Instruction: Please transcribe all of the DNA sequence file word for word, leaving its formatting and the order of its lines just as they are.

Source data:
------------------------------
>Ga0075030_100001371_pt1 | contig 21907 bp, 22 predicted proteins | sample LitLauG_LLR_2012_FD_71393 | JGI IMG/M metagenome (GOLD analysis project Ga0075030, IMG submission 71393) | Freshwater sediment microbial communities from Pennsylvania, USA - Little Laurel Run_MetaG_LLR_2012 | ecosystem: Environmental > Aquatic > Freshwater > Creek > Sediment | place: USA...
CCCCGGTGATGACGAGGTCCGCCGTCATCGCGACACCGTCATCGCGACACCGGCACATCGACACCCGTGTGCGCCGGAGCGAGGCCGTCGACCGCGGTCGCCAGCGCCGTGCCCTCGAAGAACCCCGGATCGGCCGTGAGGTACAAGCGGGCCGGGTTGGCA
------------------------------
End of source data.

>Ga0075030_100001371_pt1 | contig 21907 bp, 22 predicted proteins | sample LitLauG_LLR_2012_FD_71393 | JGI IMG/M metagenome (GOLD analysis project Ga0075030, IMG submission 71393) | Freshwater sediment microbial communities from Pennsylvania, USA - Little Laurel Run_MetaG_LLR_2012 | ecosystem: Environmental > Aquatic > Freshwater > Creek > Sediment | place: USA...
CCCCGGTGATGACGAGGTCCGCCGTCATCGCGACACCGTCATCGCGACACCGGCACATCGACACCCGTGTGCGCCGGAGCGAGGCCGTCGACCGCGGTCGCCAGCGCCGTGCCCTCGAAGAACCCCGGATCGGCCGTGAGGTACAAGCGGGCCGGGTTGGCA